I have two things to talk about in this post. Yesterday I had the absolute pleasure of attending the ICTEV conference in Melbourne. I have never been to one of these conferences and was very surprised at how many educators showed up on a Saturday to share with and learn from one another.
I also had the opportunity to share my experiences of using MinecraftEdu in my classes alongside another Victorian teacher with a group, in the last session of the day (commonly called the graveyard shift, as you are dealing with 'brain dead' people who have information overload). The session was recorded and I cannot wait to see the finished product.
The passion of the educators there during the day, from those sharing, to those attending sessions was an eye opener for me. I have not been in the company of so many passionate ICT educators in once physical space before and it was amazing. I think you can probably tell I am still trying to digest what I saw yesterday and am at a bit of a loss as to what else to write so I will begin on the second thing I wanted to post about.
I did something very different on Friday, I wrote the following on the board (or at least something very similar)
"Welcome Year 11 Biology students, today it is time to do something different. I am not going to speak today. Your task, the most difficult in living history. Classify the creatures. This is to be finished by the end of the lesson."
And so I spent the entire 50 minutes listening and observing my class as they went about their task. I also recorded the audio from the class so I could reflect on what happened throughout the lesson. I took some notes as I was listening.
It was interesting to observe the students go from almost open rebellion, thinking that there would be no repercussions for their behaviour to getting enthralled in the task. Of course I chose my test audience very carefully, I would not do this with just any class. I trust these students, and I knew that the lure of the problem would outweigh any urge to rebel and take advantage of my 'inability' to tell them off.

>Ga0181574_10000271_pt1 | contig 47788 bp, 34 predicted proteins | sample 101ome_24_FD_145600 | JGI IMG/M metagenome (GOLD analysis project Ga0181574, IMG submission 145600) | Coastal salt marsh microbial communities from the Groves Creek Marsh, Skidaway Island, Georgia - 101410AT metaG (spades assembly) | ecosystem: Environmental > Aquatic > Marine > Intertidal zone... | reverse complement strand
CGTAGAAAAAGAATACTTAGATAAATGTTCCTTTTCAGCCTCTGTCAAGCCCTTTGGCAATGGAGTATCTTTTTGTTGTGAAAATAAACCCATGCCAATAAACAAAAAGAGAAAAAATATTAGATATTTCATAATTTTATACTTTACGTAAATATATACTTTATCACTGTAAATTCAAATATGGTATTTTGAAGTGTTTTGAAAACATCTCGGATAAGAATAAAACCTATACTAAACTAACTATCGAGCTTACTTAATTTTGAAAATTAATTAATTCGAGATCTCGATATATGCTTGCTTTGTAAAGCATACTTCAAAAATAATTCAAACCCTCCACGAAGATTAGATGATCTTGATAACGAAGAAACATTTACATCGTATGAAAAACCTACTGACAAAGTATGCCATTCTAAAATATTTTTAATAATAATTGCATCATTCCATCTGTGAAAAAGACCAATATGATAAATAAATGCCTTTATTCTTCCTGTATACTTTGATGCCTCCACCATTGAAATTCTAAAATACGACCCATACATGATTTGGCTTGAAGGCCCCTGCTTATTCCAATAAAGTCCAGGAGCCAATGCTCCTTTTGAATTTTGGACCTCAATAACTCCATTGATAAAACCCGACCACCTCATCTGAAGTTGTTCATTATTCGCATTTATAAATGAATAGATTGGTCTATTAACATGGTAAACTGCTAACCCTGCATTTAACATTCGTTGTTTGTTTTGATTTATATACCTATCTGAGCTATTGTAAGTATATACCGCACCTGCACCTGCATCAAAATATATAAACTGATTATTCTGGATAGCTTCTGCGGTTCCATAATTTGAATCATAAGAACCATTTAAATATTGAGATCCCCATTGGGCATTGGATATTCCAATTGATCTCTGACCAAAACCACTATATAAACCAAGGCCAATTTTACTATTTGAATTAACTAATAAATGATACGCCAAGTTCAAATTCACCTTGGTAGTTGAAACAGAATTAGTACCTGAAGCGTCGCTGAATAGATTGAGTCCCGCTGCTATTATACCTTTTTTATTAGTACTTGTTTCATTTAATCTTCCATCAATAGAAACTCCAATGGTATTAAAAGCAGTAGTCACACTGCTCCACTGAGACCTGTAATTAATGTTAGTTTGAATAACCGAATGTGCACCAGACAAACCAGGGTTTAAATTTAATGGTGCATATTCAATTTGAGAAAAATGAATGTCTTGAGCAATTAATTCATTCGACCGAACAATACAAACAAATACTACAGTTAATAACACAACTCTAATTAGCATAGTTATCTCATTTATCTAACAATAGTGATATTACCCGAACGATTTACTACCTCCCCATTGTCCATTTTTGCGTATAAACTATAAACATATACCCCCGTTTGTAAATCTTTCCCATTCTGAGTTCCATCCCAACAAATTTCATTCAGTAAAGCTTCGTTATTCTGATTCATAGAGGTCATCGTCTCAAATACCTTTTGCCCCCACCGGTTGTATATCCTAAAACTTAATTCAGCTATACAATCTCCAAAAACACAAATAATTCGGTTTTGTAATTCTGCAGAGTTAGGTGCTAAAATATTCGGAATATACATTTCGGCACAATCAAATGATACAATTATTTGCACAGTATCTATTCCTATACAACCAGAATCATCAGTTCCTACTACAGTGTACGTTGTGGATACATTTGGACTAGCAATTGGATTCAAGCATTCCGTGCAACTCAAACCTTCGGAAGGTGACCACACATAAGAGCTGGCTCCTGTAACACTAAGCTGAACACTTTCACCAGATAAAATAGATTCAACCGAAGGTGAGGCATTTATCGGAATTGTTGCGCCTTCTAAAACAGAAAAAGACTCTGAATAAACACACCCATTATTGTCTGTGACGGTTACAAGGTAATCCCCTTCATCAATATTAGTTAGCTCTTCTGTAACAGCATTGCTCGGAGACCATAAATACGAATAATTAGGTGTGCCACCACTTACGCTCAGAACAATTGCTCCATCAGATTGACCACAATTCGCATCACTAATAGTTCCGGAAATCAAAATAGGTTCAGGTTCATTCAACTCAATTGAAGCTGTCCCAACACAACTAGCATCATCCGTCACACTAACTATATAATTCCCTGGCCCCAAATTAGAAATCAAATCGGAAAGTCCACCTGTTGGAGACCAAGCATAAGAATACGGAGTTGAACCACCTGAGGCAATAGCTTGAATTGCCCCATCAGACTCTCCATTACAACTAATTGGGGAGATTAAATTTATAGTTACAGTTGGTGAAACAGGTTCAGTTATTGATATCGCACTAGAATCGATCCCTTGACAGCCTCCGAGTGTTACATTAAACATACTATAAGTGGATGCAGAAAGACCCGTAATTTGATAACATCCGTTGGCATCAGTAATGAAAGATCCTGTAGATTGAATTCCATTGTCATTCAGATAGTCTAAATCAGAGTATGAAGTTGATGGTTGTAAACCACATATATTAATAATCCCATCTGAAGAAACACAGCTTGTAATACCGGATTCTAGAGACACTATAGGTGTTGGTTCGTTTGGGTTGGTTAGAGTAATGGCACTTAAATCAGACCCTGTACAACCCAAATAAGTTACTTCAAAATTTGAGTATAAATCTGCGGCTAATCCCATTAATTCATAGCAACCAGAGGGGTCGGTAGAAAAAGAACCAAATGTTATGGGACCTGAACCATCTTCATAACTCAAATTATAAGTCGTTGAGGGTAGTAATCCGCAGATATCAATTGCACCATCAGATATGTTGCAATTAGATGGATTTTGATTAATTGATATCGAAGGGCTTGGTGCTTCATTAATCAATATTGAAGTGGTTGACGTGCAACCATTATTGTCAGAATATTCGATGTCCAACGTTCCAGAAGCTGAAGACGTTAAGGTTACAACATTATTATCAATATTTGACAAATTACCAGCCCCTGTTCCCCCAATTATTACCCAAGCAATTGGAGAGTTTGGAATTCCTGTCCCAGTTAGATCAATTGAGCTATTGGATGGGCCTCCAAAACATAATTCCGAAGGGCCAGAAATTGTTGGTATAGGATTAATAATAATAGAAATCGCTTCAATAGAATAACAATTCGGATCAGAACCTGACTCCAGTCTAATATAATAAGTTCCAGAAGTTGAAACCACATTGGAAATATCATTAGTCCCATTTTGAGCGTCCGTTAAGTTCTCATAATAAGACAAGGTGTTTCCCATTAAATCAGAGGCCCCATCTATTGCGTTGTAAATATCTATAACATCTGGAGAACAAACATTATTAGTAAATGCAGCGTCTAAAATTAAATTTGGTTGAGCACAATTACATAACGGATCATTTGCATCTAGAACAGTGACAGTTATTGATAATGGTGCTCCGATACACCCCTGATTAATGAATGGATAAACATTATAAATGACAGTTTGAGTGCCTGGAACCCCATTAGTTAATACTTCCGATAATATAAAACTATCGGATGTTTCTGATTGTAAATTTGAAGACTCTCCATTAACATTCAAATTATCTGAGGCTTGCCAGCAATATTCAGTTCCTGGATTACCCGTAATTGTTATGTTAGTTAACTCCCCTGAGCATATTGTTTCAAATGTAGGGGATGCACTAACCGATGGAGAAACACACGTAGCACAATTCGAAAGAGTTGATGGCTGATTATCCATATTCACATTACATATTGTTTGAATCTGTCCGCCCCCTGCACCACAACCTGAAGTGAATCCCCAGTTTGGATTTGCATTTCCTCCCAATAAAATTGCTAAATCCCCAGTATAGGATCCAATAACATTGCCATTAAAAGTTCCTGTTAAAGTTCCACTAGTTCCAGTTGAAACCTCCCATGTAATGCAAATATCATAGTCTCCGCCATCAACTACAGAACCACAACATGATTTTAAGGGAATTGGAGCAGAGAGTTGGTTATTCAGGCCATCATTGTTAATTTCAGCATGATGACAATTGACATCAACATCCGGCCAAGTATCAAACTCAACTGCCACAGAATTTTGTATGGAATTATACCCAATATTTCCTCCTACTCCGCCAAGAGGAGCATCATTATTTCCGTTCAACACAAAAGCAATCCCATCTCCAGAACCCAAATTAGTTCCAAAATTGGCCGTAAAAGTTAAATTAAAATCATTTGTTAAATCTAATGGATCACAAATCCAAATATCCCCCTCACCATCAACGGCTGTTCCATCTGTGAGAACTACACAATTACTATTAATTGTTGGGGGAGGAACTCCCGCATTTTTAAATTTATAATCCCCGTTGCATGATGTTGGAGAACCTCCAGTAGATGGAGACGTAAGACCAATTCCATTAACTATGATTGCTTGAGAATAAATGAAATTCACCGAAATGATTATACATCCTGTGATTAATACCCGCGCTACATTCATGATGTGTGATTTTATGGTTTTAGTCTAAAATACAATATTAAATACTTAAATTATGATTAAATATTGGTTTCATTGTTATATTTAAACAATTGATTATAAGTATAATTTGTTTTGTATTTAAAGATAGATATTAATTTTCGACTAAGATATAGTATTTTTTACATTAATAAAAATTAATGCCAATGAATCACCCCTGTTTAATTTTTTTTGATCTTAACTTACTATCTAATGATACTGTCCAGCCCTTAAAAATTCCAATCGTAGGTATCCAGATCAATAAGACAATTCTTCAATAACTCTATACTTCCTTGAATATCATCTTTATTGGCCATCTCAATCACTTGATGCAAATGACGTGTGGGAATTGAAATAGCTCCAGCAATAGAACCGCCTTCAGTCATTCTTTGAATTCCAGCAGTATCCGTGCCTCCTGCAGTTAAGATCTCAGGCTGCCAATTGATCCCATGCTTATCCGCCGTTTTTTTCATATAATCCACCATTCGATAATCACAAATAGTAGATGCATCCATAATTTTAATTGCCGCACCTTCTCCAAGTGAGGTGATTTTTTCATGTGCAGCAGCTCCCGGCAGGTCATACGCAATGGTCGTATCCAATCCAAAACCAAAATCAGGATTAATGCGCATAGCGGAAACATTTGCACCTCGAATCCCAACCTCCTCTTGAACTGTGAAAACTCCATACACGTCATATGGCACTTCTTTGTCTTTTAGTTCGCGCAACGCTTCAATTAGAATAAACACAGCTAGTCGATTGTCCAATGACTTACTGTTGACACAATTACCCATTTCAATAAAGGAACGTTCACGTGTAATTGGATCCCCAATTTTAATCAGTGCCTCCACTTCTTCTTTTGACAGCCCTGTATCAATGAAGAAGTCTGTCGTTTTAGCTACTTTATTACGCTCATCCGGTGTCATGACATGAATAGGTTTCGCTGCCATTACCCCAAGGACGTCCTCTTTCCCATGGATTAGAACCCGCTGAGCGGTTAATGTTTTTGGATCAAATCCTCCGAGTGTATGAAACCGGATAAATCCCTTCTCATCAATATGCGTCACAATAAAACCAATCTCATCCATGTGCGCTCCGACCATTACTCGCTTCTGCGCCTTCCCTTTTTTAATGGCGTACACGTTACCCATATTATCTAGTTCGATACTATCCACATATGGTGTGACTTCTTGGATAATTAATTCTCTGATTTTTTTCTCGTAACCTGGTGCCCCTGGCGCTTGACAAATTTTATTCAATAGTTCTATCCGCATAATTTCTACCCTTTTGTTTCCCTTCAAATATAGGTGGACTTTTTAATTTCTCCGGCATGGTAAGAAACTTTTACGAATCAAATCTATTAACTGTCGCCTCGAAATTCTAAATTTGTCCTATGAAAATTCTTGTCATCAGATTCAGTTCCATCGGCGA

I had given the students a sheet with 20 different 'Pamishan' creatures (google it) with the instructions removed and the key also removed. So all the students had were the diagrams of these creatures. What was interesting was that my instruction of 'classify the creatures' was quite obtuse and students approached it varying ways. The reason I chose to not speak was because I did not want to interfere with the students problem solving, I wanted to observe them try without any input from me. With the aim of in future lessons asking why we might need to classify things, and the ways in which the Science community chooses to do it.
Most students started grouping the creatures in various ways, from writing lists of all the creatures with similar characteristics to cutting the individual images out and then moving them around. It was also interesting to see the students watch what other students were doing, think about that process and deciding to either do the same, or continue with what they were doing their own way.
Another really interesting observation was that about half way through the lesson instead of just grouping the creatures, the students started grasping at stories to make sense of the task. What I mean by this is that some students began looking at how these creatures may have come about. One of the two main groups that went down this path started looking at possible mating patterns, the other started looking at it in terms of evolution and how these creatures fit in to an evolutionary timeline.
Now neither of these ways of looking at the problem are necessary for the classification of these creatures, but without my interference they started looking for connections to prior knowledge and using that knowledge. I was astounded at some of the connections they were using.
The other interesting outcome was the students need to make sure they were doing it right, to the point that some of the students would not leave my class at the end (when I started speaking again) without seeing how they were classified. I asked them if they were going to stress about it over the weekend, and they honestly replied yes. WOW! Now I don't want to add stress to my students lives, so I showed them, but that sort of thirst for the correct answer, or at least the affirmation that they were on the correct path interests me. I don't know whether it is a good thing to try and replicate or not.
Should I continue allowing my students to chase the 'correct' answer, or be confident in their own thinking skills? Not all answers in life are clearly defined, and is the thirst for the correct answer going to 'get in the way' somehow. I have no idea, but it is something I want to explore some more. I think that is enough for now, thanks for reading, and feel free to comment below.